My (SQL) WorkLog: MySQL - Commonly used SQL commands

Thursday, June 25, 2009

MySQL - Commonly used SQL commands

Most commonly used MySQL specific SQL Commands - Now I don't have to google for them every time I forget the syntax.


GRANT


The GRANT statement enables system administrators to create MySQL user accounts and to grant rights to accounts. To use GRANT, you must have the GRANT OPTION privilege, and you must have the privileges that you are granting. The REVOKE statement is related and enables administrators to remove account privileges. To determine what privileges an account has, use SHOW GRANTS.


GRANT
priv_type [(column_list)]
[, priv_type [(column_list)]] ...
ON [object_type] priv_level
TO user [IDENTIFIED BY [PASSWORD] 'password']
[, user [IDENTIFIED BY [PASSWORD] 'password']] ...
[REQUIRE {NONE | ssl_option [[AND] ssl_option] ...}]
[WITH with_option [with_option] ...]

object_type:
TABLE
| FUNCTION
| PROCEDURE

priv_level:
*
| *.*
| db_name.*
| db_name.tbl_name
| tbl_name
| db_name.routine_name

with_option:
GRANT OPTION
| MAX_QUERIES_PER_HOUR count
| MAX_UPDATES_PER_HOUR count
| MAX_CONNECTIONS_PER_HOUR count
| MAX_USER_CONNECTIONS count

ssl_option:
SSL
| X509
| CIPHER 'cipher'
| ISSUER 'issuer'
| SUBJECT 'subject'


REVOKE

SHOW VARIABLES
SHOW [GLOBAL | SESSION] VARIABLES

 [LIKE 'pattern' | WHERE expr]

SHOW VARIABLES shows the values of MySQL system variables. This information also can be obtained using mysqladmin command. The LIKE clause, if present, indicates which variable names to match. The WHERE clause can be given to select rows using more general conditions.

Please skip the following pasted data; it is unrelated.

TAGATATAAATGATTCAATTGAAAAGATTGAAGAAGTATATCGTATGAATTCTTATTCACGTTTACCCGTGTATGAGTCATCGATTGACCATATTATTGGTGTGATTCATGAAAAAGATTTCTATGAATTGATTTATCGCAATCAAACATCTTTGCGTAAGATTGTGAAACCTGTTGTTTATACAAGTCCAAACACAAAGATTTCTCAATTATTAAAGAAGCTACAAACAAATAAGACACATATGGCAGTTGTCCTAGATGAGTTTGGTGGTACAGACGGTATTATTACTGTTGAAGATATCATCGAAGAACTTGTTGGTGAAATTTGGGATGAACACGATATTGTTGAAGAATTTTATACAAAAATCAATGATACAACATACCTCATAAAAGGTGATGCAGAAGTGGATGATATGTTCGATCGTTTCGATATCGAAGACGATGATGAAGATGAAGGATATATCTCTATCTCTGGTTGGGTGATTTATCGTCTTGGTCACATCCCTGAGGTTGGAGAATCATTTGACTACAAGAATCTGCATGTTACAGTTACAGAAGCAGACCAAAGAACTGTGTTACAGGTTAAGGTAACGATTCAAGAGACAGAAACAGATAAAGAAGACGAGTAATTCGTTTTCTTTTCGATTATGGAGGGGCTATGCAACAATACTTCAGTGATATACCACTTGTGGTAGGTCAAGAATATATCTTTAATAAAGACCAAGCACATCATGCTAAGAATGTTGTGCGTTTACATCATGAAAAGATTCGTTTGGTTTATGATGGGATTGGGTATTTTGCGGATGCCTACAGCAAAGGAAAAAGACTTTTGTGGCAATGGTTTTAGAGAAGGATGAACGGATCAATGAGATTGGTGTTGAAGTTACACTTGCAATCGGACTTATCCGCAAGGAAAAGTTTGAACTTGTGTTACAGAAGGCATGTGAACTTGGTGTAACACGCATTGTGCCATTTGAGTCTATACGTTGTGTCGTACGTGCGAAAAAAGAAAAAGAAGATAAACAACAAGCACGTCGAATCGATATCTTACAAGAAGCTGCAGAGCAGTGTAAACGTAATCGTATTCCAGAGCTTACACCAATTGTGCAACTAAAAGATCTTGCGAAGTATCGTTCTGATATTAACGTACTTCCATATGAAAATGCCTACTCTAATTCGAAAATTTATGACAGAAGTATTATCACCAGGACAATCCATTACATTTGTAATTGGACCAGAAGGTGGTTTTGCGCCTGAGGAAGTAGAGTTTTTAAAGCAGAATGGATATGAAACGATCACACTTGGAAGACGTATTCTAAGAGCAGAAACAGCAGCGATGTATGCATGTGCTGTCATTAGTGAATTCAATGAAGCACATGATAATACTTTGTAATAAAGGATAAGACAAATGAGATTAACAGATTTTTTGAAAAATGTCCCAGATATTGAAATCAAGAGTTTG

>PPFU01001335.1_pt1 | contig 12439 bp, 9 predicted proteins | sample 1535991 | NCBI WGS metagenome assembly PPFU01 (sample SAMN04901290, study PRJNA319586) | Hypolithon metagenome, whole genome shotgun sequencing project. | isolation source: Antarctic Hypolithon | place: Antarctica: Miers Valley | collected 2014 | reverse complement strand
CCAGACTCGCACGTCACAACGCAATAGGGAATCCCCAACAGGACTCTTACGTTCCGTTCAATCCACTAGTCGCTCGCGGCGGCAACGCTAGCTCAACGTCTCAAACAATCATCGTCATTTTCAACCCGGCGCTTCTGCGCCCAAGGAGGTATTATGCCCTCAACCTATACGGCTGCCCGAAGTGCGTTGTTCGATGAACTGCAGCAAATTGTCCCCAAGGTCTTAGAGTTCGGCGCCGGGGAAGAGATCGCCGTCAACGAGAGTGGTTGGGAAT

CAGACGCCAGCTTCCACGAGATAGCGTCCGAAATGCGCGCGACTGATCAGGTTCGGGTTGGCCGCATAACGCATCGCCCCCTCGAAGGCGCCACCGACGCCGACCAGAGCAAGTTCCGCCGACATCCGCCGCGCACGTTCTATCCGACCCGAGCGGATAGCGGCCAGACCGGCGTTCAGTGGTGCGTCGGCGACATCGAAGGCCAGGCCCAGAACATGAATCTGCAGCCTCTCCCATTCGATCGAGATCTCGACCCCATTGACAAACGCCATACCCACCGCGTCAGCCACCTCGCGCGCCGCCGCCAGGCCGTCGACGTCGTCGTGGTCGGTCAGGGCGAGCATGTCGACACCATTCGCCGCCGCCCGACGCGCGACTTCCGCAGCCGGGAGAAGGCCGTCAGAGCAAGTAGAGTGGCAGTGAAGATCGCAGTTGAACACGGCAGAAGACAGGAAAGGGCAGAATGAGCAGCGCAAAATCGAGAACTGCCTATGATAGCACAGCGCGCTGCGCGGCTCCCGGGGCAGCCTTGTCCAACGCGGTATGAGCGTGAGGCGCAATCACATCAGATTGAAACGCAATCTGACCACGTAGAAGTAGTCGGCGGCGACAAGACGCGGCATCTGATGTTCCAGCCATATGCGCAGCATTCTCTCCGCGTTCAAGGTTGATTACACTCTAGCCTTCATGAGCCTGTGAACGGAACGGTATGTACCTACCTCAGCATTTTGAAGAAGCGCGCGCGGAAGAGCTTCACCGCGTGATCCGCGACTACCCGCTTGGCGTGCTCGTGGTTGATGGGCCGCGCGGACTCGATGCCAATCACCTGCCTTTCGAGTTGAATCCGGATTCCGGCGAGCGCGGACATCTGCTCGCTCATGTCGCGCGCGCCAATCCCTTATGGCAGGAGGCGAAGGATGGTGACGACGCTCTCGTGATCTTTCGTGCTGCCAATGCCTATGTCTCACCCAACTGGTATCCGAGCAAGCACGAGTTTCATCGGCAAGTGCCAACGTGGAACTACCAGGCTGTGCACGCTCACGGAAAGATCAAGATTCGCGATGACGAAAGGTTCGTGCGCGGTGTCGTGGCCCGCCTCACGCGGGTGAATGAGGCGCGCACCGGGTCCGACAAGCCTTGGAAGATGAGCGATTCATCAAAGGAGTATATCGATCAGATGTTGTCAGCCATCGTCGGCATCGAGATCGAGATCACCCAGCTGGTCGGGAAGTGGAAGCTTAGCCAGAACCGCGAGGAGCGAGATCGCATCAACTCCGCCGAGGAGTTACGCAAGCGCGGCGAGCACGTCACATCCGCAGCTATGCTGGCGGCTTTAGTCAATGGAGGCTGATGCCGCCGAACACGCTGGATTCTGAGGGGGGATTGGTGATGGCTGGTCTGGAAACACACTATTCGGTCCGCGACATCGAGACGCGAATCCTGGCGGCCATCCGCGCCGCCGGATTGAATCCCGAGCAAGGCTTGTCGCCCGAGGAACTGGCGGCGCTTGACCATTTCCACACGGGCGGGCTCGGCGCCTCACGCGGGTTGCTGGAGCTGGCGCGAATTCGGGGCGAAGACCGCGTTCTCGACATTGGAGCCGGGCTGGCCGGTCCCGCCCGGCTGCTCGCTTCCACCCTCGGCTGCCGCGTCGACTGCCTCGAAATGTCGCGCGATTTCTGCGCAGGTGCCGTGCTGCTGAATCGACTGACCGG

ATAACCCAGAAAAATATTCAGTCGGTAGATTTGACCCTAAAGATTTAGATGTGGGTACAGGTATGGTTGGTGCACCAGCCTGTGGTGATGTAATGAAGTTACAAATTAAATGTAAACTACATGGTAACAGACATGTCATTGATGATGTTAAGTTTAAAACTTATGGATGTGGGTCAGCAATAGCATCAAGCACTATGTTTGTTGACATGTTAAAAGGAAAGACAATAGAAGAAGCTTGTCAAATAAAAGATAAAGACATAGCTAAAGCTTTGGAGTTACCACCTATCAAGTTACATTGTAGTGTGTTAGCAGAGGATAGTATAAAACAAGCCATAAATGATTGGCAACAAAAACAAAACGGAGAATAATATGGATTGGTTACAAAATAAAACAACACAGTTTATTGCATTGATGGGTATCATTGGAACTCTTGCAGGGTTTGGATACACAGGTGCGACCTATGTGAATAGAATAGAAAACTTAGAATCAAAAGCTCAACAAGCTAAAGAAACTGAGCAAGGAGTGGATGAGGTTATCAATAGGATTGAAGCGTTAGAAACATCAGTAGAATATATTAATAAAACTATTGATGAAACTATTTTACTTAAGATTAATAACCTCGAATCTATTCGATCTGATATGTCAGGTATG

With the GLOBAL modifier, SHOW VARIABLES displays the values that are used for new connections to MySQL. With SESSION, it displays the values that are in effect for the current connection. If no modifier is present, the default is SESSION. LOCAL is a synonym for SESSION.

SHOW STATUS
SHOW STATUS provides server status information. The LIKE clause, if present, indicates which variable names to match
SHOW [GLOBAL | SESSION] STATUS
    [LIKE 'pattern' | WHERE expr]
With a LIKE clause, the statement displays only rows for those variables with names that match the pattern:
mysql> SHOW STATUS LIKE 'Key%';
+--------------------+----------+
| Variable_name      | Value    |
+--------------------+----------+
| Key_blocks_used    | 14955    |
| Key_read_requests  | 96854827 |
| Key_reads          | 162040   |
| Key_write_requests | 7589728  |
| Key_writes         | 3813196  |
+--------------------+----------+

SHOW SLAVE STATUS

This statement provides status information on essential parameters of the slave  threads.
If you issue this statement using  the `mysql` client, you can use a \G  statement terminator
rather than a semicolon to obtain a more readable vertical  layout:

mysql> SHOW SLAVE STATUS\G
*************************** 1. row ***************************
Slave_IO_State: Waiting for master to send event
Master_Host: localhost
Master_User: root
Master_Port: 3306
Connect_Retry: 3


SHOW BINARY LOGS / SHOW MASTER LOGS

Lists the binary log files on the server

mysql> SHOW BINARY LOGS;
+---------------+-----------+
| Log_name      | File_size |
+---------------+-----------+
| binlog.000015 |    724935 |
| binlog.000016 |    733481 |
+---------------+-----------+


SHOW [STORAGE] ENGINES

SHOW ENGINES displays status information about the server's storage engines.
This is particularly useful for checking whether a storage engine is
supported, or to see what the default engine is. 
SHOW TABLE TYPES is a deprecated synonym.


mysql> SHOW ENGINES\G
*************************** 1. row ***************************
Engine: MyISAM
Support: DEFAULT
Comment: Default engine as of MySQL 3.23 with great performance
*************************** 2. row ***************************
Engine: MEMORY
Support: YES